The user taps a few buttons, enters a passcode, then a banking request, like 'withdraw 500 pesos,' or 'pay light bill.' A companion iPad behind the counter beeps and tells the pharmacist to give the customer 500 pesos from the register. The bank then reimburses the pharmacy.
The final product is something like an ATM, but way more convenient, and way cheaper. The cash is collected and doled out from the pharmacy cash register, which is already behind bullet proof glass and stocking enough cash for the small transactions the company expects.
Most transactions will cost about 30 U.S. cents, split between BaraRed and the storekeeper. That’s cheap enough that Ramos says he’d consider keeping a little extra money in the account and only taking it out if he needed it. The seeds of savings are often as simple as convenience and comfort.
Spreading the Innovation
“There’s a lot of business models” says Natasha Bajuk specialist at the Inter-American Development Bank’s Multi-Lateral Investment Fund. Technology is sparking experimentation. The startups and the banks need to have the technology, the staffing support and back end systems to securely transfer money to non-traditional bank substitutes, like that pharmacy. But more important than tech, she says, is presence on the ground, a slew of convenient places for the new customers to deposit or withdraw tiny amounts. “The key to any of this is also an agent network or ecosystem” she says.
A Mexican convenience story chain and telegram company have each signed on with big bank partners for similar programs.
The IDB’s Multi-Lateral Investment Fund has supported a micro-branch model for rural areas. “The idea is: you are supposed to be reaching the people who can’t reach a bank branch,” Bajuk says. Not just where it's expensive, but where it's hours and hours away and residents don't have cars. Even they can be brought into the system Bajuk hopes.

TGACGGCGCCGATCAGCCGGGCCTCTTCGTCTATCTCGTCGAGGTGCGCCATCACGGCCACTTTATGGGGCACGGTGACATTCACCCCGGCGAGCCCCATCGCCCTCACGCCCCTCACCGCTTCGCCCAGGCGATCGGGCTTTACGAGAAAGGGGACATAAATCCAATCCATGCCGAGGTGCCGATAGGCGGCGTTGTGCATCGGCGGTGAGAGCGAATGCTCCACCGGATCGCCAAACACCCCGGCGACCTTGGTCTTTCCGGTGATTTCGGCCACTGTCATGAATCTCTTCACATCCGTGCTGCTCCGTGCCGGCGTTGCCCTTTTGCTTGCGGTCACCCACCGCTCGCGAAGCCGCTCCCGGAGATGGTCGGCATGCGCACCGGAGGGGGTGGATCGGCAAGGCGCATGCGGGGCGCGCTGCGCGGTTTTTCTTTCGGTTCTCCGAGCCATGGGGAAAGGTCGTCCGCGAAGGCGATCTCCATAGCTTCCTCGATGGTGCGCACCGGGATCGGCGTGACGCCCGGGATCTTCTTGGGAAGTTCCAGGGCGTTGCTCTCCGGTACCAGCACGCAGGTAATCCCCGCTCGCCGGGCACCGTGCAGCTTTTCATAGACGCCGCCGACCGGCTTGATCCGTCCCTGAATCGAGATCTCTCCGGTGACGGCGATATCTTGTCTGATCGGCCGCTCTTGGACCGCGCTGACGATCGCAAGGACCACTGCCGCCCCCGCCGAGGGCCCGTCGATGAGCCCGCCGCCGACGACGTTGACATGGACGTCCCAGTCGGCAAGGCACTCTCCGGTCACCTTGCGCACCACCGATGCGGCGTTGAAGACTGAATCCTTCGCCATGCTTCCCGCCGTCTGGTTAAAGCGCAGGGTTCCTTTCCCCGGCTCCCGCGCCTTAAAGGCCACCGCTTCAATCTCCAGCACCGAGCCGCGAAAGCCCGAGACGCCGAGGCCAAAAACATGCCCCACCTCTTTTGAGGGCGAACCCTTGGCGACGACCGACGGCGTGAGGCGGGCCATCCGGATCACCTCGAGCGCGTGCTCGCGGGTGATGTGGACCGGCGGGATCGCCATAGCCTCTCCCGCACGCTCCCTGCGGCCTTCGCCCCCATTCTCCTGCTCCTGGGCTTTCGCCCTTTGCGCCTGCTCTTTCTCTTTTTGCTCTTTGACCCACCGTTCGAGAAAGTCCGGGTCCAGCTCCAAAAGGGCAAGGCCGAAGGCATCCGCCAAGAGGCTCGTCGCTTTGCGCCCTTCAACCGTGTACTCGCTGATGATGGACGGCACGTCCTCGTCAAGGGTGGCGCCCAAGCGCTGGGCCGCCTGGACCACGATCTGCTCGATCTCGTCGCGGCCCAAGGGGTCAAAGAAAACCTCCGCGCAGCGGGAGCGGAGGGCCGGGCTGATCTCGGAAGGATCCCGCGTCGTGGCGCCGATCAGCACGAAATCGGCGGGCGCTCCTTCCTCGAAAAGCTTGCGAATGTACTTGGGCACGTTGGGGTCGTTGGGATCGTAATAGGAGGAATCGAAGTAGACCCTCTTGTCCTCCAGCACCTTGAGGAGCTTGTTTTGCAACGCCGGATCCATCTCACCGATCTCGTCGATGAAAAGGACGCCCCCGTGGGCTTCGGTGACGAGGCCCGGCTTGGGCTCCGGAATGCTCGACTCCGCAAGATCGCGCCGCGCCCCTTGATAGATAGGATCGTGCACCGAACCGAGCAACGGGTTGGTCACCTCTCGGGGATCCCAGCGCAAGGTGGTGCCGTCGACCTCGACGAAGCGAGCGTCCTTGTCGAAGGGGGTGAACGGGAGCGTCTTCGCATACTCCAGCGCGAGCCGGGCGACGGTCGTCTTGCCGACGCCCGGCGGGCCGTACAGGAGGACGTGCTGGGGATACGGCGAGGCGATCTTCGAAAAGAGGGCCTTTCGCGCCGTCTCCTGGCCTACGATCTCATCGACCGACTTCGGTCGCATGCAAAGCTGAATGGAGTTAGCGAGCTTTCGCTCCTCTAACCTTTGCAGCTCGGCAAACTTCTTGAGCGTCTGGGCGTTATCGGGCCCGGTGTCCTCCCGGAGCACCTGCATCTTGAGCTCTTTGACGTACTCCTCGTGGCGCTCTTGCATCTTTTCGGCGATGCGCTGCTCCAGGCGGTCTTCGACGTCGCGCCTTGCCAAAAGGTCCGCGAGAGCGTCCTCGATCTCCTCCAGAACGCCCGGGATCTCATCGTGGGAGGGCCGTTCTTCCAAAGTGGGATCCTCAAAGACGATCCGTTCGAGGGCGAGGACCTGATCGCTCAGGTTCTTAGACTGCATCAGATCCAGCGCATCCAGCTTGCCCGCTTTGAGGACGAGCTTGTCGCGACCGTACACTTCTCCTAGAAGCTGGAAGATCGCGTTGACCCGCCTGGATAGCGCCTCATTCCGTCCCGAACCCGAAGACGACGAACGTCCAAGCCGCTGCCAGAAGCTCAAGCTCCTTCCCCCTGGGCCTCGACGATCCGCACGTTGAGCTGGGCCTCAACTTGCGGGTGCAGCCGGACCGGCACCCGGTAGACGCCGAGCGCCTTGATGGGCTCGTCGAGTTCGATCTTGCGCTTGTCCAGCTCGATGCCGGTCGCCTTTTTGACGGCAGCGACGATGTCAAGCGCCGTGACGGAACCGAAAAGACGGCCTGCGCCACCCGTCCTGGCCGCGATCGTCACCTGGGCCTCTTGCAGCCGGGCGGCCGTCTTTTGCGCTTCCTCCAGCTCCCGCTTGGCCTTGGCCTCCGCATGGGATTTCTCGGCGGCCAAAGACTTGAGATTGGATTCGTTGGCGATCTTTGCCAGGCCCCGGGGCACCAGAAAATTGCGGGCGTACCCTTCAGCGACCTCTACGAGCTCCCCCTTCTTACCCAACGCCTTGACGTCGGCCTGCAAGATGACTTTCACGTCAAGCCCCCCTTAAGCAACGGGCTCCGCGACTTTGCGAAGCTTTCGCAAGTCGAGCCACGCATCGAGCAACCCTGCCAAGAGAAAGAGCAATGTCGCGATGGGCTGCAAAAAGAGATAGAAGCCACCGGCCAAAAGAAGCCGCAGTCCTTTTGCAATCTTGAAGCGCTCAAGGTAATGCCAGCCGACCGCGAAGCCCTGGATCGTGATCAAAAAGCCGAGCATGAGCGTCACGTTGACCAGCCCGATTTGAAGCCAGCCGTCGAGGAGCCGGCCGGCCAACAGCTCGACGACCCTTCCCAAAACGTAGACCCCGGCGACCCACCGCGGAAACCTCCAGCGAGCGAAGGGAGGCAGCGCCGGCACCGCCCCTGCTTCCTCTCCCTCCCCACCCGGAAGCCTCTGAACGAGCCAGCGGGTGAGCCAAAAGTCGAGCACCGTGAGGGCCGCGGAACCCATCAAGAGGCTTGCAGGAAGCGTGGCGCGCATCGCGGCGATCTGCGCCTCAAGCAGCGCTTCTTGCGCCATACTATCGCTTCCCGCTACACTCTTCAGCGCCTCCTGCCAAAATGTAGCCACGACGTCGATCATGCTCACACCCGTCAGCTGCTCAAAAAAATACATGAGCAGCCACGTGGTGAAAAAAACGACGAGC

One Successful group, AMUCCS, has built a network of credit union-type mini-banks to serve rural indigenous populations. They train local indigenous officers who speak local languages to deliver the basic financial services. This is akin to credit unions in the U.S.
Cashless in a Good Way
Another affordable plan is to eliminate cash to create wealth. Mauricio Benavides is testing a special kind of charge card as a substitute for bank branches with his company, Rev Worldwide. “Even though they are little transactions when you multiply and add them up they become quite big,” he says.
Rev targets rural communities with a special debit card that syncs with mobile phones under a cell phone program for the poor called MiFon where even tiny transfers and payments can go through text messages, for a tiny fee of course.
“This becomes really interesting when you start adding all the transactions,” he says.
Money is kept in a real bank account in Barnorte, one of the nation’s leading banks, and a network of telegraph storefronts can be used to deposit or take out cash. What Benevides is banking on though, is keeping the bulk of the mini-transactions cashless. That lowers the cost of dealing with the tiny sums and, he predicts, allows the customers to keep more money in bank accounts and eventually build a credit history, take out loans, accumulate wealth.
Héctor Abrego, a Senior Vice President at Banorte, said in a statement: “MiFon will become Banorte’s key program to increase the penetration of banking services in our country. It will allow a large segment of Mexicans who still do not have access to financial services to get close to a bank for the very first time.”
Photos by Alex Goldmark. A companion radio piece can be heard on Marketplace.